Unpaid Internships Illegal
Have you landed your internship position yet?
Cheer up, according to the National Association of Colleges and Employers: “…employers intend to hire 19% more graduates this year than last.” That may be the best news you’ll hear this spring. According to The Economist magazine, there are fewer entry level positions to be had in a number of industries. That’s the bad news. That’s why a number of grads are finding unpaid internships more plentiful than actual paid positions.
In the U.S., as many as three-quarters of university students have been interns before graduation–over half worked for free. I wonder how many of those interns knew if they worked for a for-profit, it’s illegal not to have been paid? There are guidelines, dating back to 1947, which were to be enforced by the Department of Labor regarding paid internships. Unfortunately, if interns are too afraid to file complaints, nothing is enforced, and the number of unpaid interns will keep going up.
How much are the employers making by not paying interns? A bundle–$2 billion a year–states Ross Perlin, author of Intern Nation, a new book about the “highly competitive race to the bottom of the corporate ladder.” Mr. Perlin says, “Young people and their parents are subsidizing labor for Fortune 500 companies.” And the fact is, they’re taking the place of full-time paid employees, not good, considering we continue to see millions out of work across the country.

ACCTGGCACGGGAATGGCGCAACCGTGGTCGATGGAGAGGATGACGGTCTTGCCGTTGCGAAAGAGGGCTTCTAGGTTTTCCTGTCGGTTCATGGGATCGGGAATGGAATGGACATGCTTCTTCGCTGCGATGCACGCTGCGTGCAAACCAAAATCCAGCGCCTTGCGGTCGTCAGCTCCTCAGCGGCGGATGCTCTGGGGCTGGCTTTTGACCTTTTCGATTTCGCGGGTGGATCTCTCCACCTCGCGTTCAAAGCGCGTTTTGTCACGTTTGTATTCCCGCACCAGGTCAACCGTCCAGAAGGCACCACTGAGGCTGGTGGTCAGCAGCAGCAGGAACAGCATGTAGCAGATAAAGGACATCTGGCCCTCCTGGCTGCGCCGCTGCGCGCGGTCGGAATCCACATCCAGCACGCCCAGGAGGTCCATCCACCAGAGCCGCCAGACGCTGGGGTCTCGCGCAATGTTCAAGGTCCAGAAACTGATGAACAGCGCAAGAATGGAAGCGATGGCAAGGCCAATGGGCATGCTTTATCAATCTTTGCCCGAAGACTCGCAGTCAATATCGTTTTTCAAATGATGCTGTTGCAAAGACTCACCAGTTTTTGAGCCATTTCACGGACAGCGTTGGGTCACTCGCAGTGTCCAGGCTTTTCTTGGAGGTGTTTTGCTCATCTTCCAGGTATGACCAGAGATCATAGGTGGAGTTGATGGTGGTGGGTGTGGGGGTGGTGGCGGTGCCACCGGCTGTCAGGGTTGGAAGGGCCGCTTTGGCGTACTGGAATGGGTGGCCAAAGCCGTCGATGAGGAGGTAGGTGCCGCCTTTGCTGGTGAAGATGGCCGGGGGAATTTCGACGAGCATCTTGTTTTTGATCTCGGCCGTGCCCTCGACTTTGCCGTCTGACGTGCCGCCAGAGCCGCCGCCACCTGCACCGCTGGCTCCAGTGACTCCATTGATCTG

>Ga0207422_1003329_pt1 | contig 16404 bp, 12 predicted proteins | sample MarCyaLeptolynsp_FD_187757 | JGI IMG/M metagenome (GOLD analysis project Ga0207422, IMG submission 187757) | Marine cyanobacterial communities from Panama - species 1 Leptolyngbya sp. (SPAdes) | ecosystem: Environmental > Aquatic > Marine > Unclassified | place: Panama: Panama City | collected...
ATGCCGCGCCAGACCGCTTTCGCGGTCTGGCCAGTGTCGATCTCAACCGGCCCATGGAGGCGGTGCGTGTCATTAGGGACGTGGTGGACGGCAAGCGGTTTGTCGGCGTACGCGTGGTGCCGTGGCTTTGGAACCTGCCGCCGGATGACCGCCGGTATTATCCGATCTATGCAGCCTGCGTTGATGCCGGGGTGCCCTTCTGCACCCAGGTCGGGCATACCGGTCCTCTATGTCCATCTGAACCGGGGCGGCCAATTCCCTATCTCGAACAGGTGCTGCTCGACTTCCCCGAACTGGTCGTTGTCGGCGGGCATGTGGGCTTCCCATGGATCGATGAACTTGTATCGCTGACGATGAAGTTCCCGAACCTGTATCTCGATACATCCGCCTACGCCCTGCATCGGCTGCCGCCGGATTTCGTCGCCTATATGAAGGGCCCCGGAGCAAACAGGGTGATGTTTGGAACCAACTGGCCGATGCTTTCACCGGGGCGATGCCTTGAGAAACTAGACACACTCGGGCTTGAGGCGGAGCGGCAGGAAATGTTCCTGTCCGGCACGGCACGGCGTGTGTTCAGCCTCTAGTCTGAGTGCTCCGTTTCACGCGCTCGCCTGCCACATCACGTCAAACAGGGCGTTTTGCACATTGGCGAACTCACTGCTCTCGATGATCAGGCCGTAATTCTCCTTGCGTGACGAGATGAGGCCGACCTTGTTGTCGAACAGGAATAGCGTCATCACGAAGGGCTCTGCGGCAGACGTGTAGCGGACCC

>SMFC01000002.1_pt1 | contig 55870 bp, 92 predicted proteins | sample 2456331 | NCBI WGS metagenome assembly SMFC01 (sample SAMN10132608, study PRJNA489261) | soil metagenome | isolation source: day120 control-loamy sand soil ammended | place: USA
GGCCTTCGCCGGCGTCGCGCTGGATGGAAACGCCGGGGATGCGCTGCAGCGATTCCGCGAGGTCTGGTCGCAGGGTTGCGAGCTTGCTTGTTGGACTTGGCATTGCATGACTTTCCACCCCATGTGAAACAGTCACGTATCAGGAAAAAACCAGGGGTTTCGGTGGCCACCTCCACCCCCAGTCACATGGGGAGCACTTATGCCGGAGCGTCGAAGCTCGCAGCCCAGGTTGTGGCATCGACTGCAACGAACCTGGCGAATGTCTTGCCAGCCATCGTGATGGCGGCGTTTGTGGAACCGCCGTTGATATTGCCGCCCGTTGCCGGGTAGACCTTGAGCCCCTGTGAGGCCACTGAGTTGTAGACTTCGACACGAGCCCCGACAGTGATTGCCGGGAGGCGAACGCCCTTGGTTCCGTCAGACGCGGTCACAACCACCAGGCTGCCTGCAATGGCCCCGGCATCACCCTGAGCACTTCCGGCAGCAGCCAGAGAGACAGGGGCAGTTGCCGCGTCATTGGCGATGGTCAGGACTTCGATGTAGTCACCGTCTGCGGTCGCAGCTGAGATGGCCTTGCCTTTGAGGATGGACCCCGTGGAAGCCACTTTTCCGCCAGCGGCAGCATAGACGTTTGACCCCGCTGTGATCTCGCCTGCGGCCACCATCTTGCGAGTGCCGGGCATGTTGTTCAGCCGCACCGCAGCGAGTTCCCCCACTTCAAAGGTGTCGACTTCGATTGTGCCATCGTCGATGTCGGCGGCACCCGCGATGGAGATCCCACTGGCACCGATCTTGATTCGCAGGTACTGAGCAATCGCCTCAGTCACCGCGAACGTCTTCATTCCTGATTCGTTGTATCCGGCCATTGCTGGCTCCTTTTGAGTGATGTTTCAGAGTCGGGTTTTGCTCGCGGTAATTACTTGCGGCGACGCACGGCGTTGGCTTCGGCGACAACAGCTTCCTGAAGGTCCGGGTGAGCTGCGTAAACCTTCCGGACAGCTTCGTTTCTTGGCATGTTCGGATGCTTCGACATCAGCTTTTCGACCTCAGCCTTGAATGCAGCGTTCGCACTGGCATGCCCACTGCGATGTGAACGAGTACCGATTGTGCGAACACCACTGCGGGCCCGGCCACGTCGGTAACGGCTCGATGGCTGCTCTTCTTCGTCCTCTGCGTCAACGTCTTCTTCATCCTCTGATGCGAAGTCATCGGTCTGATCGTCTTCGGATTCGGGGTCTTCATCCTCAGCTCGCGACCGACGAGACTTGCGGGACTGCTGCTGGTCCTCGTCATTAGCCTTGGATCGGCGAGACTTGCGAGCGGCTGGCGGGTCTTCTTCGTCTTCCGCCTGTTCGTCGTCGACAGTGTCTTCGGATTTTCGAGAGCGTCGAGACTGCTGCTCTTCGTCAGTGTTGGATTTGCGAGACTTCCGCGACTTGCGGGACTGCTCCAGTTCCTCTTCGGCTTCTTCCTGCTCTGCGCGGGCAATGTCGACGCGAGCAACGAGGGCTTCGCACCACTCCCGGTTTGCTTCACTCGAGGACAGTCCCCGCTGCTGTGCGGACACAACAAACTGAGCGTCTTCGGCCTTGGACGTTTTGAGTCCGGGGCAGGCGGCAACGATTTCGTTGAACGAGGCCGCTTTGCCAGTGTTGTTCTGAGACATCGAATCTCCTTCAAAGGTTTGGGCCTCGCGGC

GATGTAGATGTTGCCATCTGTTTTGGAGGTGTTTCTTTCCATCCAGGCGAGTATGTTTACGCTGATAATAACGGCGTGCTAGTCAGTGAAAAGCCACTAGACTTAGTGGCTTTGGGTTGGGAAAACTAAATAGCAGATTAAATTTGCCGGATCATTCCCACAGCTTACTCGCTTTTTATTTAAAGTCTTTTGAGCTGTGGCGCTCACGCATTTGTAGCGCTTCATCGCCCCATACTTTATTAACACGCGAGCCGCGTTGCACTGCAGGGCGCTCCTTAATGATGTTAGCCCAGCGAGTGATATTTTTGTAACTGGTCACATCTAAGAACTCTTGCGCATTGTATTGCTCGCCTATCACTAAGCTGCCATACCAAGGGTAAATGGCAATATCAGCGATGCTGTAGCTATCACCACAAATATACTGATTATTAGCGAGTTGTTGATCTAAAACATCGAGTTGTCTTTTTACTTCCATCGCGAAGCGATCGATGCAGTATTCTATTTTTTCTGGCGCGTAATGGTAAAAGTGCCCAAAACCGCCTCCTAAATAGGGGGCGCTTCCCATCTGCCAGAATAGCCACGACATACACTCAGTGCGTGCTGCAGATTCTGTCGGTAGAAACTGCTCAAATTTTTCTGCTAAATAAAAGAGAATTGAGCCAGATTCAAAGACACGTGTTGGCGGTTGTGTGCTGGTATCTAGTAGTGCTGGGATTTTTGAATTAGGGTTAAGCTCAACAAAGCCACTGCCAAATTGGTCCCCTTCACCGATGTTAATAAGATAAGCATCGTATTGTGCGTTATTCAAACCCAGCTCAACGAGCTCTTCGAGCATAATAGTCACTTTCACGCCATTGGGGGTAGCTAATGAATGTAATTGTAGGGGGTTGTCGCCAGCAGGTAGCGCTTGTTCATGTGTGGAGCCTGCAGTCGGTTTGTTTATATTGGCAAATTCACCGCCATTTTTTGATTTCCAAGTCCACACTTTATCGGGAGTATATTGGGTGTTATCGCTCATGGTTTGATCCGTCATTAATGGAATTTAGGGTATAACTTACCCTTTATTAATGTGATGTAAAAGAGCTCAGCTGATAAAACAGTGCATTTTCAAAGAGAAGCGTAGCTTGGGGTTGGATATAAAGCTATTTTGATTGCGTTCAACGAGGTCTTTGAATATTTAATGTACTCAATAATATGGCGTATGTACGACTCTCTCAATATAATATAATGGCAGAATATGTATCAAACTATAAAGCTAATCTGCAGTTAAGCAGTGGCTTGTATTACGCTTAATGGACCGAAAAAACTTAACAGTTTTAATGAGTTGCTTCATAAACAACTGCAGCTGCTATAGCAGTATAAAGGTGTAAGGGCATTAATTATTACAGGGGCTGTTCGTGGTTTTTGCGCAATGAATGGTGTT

How is big business getting away with this so easily? The Economist article points out they “…often encourage students to work in exchange for academic credits from their college. But such credits can cost hundreds or even thousands of dollars,” benefiting the college, but not the students.
What can interns do? Contact your representatives, giving them your personal experiences regarding unpaid internships. Tell them you want the Department of Labor to take appropriate action. Next, go to the website Internship Ratings, rate your personal internship experience. Encourage other interns to do the same.
Until more interns complain and action is imposed against those taking advantage, embrace your internship! Learn all you can, acquire valuable contacts, and make a good impression. Also, if you’re working for one of the Fortune 500 companies, do enjoy the free high quality coffee and tray of goodies in their break room.